Idaho Blue Dog Congressman Walt Minnick has made his opposition to the Troubled Asset Relief Program a centerpiece of his campaign this cycle -- even using that opposition in his first ad of the season -- despite the program doing "surprisingly well," according to reports.
The ad was called "one of the smoothest Republican campaign videos of the year" by a highly-respected Idaho political observer and features Minnick narrating the line, "I've said 'No' to Wall Street bailouts." It drew criticism from many, including that Minnick was misleading voters into believing that he had voted against TARP when he was not actually in office at the time and had no vote.
Minnick's campaign countered that he had strongly opposed TARP during the 2008 campaign and that the ad was consistent with his views of the program since, as Betsy Z. Russell reported in the Spokesman-Review:
John Foster, Minnick’s campaign manager, said Minnick was a “loud” opponent of the TARP bill during his 2008 campaign, spoke out against it in congressional hearings since taking office and voted against other bailout measures, including a symbolic vote against funding TARP and a vote against an auto industry bailout. “What Walt said in the ad is true,” Foster said. “He’s been consistent.”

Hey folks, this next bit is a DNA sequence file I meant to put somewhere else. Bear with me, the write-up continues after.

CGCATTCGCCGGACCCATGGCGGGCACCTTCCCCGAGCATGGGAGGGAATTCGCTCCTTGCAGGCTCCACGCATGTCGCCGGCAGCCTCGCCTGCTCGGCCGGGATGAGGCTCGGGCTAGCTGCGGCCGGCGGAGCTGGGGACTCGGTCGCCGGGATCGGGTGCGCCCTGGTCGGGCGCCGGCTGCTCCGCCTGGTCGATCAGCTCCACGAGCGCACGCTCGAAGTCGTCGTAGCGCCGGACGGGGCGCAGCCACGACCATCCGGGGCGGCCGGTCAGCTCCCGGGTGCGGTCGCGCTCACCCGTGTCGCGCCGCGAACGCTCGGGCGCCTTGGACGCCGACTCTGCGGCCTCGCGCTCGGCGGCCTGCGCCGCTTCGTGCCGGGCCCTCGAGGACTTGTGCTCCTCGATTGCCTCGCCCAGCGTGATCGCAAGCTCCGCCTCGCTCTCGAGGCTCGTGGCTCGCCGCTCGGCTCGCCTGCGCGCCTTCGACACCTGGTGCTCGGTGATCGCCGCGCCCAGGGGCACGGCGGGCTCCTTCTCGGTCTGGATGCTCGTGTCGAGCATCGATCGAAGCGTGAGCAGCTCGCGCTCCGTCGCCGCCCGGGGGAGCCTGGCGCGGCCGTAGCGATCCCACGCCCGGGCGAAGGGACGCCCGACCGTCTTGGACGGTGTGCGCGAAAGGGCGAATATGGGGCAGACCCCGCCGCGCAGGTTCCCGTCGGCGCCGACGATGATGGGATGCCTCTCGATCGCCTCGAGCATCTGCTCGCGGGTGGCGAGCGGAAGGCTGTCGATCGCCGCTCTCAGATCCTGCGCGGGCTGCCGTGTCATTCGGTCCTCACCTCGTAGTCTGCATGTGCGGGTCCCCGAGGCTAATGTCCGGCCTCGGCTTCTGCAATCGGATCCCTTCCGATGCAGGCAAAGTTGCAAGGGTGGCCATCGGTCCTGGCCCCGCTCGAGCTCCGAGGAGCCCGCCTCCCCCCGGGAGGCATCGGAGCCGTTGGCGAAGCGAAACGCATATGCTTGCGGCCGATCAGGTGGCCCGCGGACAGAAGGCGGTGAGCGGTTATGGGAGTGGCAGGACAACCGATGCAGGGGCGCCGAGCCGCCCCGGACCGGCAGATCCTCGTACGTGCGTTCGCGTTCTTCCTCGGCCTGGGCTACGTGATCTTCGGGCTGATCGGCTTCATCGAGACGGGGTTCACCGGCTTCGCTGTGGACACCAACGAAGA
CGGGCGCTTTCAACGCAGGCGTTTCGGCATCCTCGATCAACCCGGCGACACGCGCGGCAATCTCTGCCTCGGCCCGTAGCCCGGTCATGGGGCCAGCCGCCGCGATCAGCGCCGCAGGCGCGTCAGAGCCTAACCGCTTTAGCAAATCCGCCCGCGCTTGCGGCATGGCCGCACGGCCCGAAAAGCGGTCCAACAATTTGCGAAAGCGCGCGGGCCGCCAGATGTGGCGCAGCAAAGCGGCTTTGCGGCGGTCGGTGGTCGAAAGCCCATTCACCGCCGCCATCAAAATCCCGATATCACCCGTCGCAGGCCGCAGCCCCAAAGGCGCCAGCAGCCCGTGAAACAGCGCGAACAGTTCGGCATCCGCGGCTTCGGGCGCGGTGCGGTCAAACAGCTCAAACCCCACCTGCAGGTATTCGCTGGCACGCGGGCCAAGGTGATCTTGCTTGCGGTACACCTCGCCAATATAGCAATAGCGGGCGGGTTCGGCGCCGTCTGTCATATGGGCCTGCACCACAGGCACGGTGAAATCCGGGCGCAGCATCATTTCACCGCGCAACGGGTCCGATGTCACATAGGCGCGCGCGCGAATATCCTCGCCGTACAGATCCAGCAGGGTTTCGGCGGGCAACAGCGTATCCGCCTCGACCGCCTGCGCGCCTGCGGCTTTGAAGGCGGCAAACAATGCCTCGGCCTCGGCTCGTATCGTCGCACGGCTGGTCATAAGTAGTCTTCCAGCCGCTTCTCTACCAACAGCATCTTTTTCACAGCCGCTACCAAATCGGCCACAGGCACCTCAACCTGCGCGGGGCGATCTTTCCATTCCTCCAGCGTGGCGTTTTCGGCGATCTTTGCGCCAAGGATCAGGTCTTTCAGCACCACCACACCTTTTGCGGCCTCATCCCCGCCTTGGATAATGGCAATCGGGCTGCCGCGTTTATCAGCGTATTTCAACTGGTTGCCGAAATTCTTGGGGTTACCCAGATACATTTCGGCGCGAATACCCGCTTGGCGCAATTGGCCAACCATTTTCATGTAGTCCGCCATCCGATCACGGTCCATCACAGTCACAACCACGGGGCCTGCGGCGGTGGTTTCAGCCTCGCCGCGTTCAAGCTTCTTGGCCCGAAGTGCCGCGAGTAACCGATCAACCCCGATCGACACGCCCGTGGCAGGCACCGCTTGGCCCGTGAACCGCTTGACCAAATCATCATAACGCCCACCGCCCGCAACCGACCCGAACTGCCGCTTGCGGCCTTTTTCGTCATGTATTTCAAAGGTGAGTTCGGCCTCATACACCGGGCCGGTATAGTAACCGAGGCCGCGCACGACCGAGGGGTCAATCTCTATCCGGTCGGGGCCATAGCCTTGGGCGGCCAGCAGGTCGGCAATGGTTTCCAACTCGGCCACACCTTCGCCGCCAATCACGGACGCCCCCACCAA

What the campaign doesn't want you to know is that in a December, 2008 interview with the Idaho Statesman editorial board [audio here, relevant portion at 19:30], just prior to assuming office, Minnick described TARP as performing "slightly better" than expected and said that "the way they are using it made more sense than doing nothing." He concluded that the program deserved an overall grade of C minus -- at least a passing grade.
Well, well, well. That must have been before he supposedly "didn't drink the [Obama] Kool-Aid," and it sure doesn't seem to meet the definition of a "loud" or "consistent" opponent.
For what it's worth, Minnick was right about TARP back then. As reported in Bloomberg last week, "the much-maligned bailout program made money on most Wall Street investments and cost less than expected."
The Treasury Dept.'s investments in banks through the Troubled Asset Relief Program have done surprisingly well. Lower-than-expected losses on auto and insurance company rescues, as well as the financial markets' return to strength, mean the $700 billion rescue plan launched in October 2008 will cost less than one-tenth its initial price tag. "The TARP may well be the best and most useful federal program that has ever been despised by the public," says Douglas J. Elliott, a fellow at the Brookings Institution and a former JPMorgan Chase (JPM) managing director.[...]
"When all is said and done, this program will be viewed as one of the most effective and least costly forms of assistance" in the financial crisis, says Herbert M. Allison Jr., the former Merrill Lynch (MER) executive and Fannie Mae (FNM) official who has shepherded the rescue effort for Geithner and leaves the job on Sept. 30.
Too bad Minnick didn't have the courage to run on the facts.